So a House controlled by political enemies voted against him, and the polls are down, fed as they are, by a constant drumbeat of bad news from the likes of USAT -- because of this, Bush is supposed to debate no more, push no more, believe no more. Suddenly the surge is doomed to end in September, as if the results are already known and the votes are already in?

That's the mainstream view? The one without the "Opposing View" banner?

To hold such a view requires that the editorial writers be limber, because considerable stretching is required, as in this paragraph:

Bush also continues to insist that "victory" is attainable. He's nearly alone in that assessment. Iraq is so broken that all the president's men can't put it together again. Certainly not in a time frame that the war-weary public will accept or the political timetable will allow. The best hope is for a reasonably stable country that is not a haven for al-Qaeda, a threat to its neighbors or a theater of unrestrained genocide. And even that is a huge challenge.

Our "war-weary public" will not allow the time for "victory," but apparently will allow time to create a "reasonably stable country" that plays well with others -- so long as we do it by September. (By the way, I love the way the leftymedia put "victory" in quotes, but never "defeat" and "the bloodbath we will have allowed that will certainly follow.")

USAT does acknowledge the likelihood that a rapid withdrawal, as proposed by the Dems, would lead to the troika of chaos: al-Qaeda haven, regional war, genocidal rivers of blood. But it doesn't want to stay and fight to avoid that. Desperate, the editorial writers reach for the Iraq Study Group:
The group advocated a gradual drawdown of U.S. troops, leaving behind units focused on training Iraqi forces and striking at al-Qaeda. It pushed for the Iraqi government to be held to benchmarks, and for an aggressive regional diplomatic effort. Those basic ideas remain the most sensible option.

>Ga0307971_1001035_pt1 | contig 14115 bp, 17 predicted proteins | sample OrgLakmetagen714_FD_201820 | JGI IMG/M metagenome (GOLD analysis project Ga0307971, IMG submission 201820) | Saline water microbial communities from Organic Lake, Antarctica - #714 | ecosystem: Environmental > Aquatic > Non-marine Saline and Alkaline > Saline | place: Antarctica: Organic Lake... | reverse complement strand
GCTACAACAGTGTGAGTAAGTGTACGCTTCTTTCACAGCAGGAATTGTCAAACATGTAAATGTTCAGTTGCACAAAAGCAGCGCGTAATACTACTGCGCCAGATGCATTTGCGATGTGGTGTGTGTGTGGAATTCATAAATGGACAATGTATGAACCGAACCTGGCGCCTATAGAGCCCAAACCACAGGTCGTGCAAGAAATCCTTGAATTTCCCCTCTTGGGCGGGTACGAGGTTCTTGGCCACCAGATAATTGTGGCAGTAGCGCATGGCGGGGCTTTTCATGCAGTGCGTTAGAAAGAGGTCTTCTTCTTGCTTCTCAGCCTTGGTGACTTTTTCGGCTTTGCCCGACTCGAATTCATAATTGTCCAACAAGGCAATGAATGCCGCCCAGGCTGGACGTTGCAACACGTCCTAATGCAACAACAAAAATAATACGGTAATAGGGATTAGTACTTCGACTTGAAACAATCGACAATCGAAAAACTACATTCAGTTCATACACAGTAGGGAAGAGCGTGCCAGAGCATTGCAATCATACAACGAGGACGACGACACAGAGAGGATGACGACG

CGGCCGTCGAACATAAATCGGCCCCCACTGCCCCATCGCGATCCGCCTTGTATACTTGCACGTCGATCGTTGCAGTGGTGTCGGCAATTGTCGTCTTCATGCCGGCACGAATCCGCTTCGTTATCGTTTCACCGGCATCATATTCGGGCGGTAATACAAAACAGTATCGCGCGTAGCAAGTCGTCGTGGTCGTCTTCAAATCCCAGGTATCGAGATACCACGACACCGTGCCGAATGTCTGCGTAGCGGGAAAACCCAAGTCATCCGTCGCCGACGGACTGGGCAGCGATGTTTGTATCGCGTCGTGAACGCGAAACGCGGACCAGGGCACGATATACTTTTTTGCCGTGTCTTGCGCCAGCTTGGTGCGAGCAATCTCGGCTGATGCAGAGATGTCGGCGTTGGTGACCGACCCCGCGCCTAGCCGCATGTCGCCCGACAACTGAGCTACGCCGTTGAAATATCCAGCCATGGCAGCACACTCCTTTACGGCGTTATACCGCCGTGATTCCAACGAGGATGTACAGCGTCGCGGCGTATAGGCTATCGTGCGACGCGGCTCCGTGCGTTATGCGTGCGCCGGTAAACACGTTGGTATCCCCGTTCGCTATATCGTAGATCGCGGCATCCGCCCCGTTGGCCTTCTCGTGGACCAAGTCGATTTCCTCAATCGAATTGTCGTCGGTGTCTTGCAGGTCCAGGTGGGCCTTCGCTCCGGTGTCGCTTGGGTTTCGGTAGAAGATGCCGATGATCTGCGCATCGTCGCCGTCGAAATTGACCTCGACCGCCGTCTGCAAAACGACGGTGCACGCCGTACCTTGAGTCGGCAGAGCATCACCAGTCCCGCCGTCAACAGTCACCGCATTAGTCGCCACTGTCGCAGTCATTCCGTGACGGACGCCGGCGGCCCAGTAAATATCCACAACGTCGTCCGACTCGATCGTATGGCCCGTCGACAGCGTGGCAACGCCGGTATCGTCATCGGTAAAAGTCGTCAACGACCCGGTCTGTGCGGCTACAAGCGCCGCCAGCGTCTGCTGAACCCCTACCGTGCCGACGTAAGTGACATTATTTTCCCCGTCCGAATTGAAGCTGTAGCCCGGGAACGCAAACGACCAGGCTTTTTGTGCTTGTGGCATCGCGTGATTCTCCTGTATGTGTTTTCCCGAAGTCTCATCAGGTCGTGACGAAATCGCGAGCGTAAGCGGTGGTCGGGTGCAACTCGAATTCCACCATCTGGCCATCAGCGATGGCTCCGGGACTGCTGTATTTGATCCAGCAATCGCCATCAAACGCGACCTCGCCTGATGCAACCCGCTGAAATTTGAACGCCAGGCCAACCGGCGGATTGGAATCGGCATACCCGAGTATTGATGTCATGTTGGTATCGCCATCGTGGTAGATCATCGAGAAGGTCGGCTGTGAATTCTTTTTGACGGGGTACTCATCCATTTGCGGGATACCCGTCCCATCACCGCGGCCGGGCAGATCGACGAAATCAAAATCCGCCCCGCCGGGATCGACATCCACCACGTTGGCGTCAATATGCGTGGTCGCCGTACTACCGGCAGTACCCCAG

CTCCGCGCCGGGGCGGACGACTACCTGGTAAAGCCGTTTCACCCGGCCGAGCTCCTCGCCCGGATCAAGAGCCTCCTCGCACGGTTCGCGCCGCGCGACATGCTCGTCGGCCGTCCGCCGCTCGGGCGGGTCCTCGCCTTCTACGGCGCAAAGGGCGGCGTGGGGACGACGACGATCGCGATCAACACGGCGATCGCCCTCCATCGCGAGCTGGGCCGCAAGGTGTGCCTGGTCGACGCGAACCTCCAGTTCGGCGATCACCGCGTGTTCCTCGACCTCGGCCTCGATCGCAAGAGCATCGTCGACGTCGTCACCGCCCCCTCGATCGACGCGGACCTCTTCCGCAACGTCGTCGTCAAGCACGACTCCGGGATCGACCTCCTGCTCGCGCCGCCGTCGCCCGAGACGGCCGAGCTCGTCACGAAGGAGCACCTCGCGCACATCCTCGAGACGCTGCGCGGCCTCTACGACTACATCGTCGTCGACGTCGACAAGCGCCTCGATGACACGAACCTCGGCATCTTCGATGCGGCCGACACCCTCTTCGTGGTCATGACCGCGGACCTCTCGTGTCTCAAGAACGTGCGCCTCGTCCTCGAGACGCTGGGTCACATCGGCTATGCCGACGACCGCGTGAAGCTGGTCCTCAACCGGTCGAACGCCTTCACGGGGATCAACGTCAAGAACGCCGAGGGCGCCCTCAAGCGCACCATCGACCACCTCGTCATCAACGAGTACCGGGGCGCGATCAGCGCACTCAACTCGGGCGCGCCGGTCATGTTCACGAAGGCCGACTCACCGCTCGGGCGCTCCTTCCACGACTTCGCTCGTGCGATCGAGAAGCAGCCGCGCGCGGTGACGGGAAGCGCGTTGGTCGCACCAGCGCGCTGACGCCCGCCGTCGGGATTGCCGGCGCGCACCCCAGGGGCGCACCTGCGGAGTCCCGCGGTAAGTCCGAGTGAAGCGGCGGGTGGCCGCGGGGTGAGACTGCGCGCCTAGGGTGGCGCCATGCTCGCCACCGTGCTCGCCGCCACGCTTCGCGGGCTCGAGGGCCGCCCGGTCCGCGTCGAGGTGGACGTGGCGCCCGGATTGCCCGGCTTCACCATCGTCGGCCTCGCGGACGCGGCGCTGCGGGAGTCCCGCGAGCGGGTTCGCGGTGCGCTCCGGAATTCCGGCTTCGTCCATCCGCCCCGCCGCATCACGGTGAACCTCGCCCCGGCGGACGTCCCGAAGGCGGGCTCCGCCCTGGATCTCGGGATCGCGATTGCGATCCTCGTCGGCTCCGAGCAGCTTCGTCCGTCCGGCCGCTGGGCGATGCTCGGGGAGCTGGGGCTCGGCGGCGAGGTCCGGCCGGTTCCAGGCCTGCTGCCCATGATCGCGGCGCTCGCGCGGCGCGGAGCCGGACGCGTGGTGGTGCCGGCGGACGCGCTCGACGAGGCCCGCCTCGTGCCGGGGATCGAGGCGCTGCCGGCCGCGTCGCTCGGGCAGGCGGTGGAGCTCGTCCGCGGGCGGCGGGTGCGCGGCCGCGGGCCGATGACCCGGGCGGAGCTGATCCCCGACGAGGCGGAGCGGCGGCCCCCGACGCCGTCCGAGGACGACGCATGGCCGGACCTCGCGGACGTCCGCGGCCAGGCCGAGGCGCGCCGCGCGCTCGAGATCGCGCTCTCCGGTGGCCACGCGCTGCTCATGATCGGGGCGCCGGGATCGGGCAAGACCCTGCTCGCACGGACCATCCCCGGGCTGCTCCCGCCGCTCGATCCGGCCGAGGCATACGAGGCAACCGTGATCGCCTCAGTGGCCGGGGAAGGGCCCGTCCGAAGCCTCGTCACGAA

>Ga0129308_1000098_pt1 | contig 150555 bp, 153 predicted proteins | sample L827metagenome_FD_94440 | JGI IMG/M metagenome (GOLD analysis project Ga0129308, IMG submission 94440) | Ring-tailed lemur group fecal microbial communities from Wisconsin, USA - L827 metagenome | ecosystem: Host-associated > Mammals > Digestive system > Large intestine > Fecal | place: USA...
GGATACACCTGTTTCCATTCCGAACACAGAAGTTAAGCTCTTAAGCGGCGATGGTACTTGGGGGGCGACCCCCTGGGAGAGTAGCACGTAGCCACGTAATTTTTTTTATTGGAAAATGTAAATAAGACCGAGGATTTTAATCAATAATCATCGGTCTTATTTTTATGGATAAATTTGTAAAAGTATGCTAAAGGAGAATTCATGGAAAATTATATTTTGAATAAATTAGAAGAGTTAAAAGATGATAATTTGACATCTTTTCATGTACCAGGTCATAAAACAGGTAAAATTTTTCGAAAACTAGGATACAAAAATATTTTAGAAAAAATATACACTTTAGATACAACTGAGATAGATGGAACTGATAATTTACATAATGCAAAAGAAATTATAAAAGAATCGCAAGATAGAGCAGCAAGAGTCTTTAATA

First the mantra was we didn't have enough troops, so we let al-Qaeda get a foothold. Now, we're going to be able to flush them out with fewer troops, while criticizing Bush just a few paragraphs earlier that it wasn't as easy as just al-Qaeda:
He persists in portraying the fight largely as freedom lovers on one side and al-Qaeda terrorists on the other. While that is a piece of the struggle, the U.S. troops also find themselves trying to suppress an extraordinarily violent, multi-sided sectarian conflict. There are sects within sects, gangs, militias and criminals.
How does USAT deal with that discrepancy? As always, by calling for diplomacy. We'll get the Saudis, Syrians and Iranians, who all hate each other just as much as they hate Iraq, to get together with the Europeans, who don't want to foment any ill-will in the Middle East, and the Russians and Chinese, who do, and suddenly clarity and calm will follow.

Poppycock. To reject the Opposing View, USAT has to make false assumptions, backtrack on its own criticisms, acknowledge precipitous risks, put its faith in magic and rub its rabbit's foot.

The Opposing View, on the other hand, says "fight as if our future depends on it, fight clean, build bridges (figuratively and literally) and crush the monster." I'm still on that side. Firmly on that side.